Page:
Health Canada approves 1st rapid antigen COVID-19 test, feds plan to buy 20 million
Panbio COVID-19 Rapid Test can produce results in less than 20 minutes
Health Canada regulators today approved another rapid COVID-19 test — the first antigen device to receive the necessary approvals for use in this country.
U.S.-based Abbott Laboratories can now sell and distribute the Panbio COVID-19 Ag Rapid Test Device, which can produce results in less than 20 minutes.
Public Services and Procurement Minister Anita Anand said today the federal government has signed an agreement to buy more than 20.5 million of these tests in the coming weeks. The devices are to be deployed to COVID-19 hotspots as demand for testing spikes and caseloads grow.
"Cases are on the rise and testing and tracing is more important than ever," Anand said.
The test is advertised as an option for mass testing in "decentralized settings." Health Canada has authorized it as a "point-of-care" test, meaning it can be used by trained professionals in pharmacies, walk-in clinics or doctors' offices.
While the U.S. Food and Drug Administration authorized two antigen testing devices months ago, Health Canada has been reluctant to put its stamp of approval on such tests.
Public health experts and Ontario Premier Doug Ford have been urging the regulators to make more testing options available as the province grapples with hours-long waits at hospital-run testing centres and a backlog of tens of thousands of samples to be tested.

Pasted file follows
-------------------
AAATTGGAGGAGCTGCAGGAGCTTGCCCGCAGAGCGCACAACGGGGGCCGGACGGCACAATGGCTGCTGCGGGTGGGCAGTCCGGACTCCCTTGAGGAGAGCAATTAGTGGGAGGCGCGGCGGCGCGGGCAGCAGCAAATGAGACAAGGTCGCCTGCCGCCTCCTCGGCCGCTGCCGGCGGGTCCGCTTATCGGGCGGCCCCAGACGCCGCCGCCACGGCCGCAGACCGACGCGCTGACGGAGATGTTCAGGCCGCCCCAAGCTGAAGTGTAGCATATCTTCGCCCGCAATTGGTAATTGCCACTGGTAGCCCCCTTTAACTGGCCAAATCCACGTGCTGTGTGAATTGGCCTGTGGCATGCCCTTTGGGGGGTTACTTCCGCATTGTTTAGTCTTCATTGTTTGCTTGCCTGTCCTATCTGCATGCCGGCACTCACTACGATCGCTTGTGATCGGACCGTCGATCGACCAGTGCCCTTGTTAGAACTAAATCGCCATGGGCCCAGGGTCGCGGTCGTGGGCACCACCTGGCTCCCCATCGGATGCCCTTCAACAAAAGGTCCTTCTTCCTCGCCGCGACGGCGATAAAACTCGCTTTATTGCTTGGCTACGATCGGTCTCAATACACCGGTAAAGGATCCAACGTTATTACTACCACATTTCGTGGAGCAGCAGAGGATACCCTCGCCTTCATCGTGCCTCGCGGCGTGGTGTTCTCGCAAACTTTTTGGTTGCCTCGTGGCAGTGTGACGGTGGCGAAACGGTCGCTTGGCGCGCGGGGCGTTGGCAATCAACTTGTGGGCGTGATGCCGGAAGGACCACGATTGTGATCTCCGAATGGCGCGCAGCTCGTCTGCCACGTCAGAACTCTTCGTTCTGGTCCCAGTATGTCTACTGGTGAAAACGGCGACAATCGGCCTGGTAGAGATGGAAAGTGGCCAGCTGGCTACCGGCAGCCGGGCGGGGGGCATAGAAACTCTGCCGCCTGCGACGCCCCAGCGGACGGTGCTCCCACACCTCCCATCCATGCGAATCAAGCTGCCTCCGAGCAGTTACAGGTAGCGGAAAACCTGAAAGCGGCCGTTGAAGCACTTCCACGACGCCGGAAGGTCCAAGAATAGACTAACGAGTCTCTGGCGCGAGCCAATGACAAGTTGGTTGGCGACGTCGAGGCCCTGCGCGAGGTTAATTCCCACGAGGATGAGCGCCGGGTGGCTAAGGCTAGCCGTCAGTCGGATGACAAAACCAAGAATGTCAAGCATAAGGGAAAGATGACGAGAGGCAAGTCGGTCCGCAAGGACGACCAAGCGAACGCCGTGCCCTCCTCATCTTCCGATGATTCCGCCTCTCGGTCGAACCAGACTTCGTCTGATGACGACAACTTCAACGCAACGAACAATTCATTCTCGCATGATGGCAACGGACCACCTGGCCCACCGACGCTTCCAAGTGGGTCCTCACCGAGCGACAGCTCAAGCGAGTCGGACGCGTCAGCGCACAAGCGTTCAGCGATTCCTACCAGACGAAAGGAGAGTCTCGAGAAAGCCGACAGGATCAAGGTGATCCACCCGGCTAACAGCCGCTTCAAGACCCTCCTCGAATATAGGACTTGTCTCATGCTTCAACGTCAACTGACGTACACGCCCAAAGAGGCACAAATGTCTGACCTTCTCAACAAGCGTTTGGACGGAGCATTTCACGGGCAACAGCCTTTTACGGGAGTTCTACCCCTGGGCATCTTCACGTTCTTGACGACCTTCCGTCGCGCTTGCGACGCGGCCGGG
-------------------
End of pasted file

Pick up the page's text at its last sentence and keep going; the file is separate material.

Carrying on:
Anand said the antigen tests are not designed to supplant the lab-based testing options currently in use across the country.
WATCH | Rapid COVID-19 antigen tests approved by Health Canada:
"To be clear, the strategy in terms of our procurements is not to replace the standardized testing model but to enhance the capacity of provinces and territories to keep up with the increasing demand for tests. Our strategy is one of diversification across various testing types and models," Anand said, adding that the government has purchased enough swabs and reagent to conduct 200,000 conventional molecular tests per day for the remainder of the year.
Anand said 8.5 million tests will be distributed across Canada by year's end; the delivery schedule is to be finalized with Abbott in the coming days. Canada has secured options for 12 million more tests that could be ordered in the future if the government is satisfied with Panbio's performance.
Intergovernmental Affairs Minister Dominic LeBlanc said the rapid test purchase would ensure provinces can "carry out more tests more quickly and cases of COVID-19 will be spotted quicker."
"Everyone with a negative result will be able to go back to work or school as soon as possible," he said in French.
Health Minister Patty Hajdu, who previously questioned the accuracy of antigen tests, said the new Abbott device will take pressure off overrun testing sites and offer specific "advantages" for remote communities where access to laboratory testing is limited.
"They are easier to perform with limited training and can be done at the point-of-care with generally more rapid results," Hajdu said. "These are valuable tools for remote or isolated communities or special settings.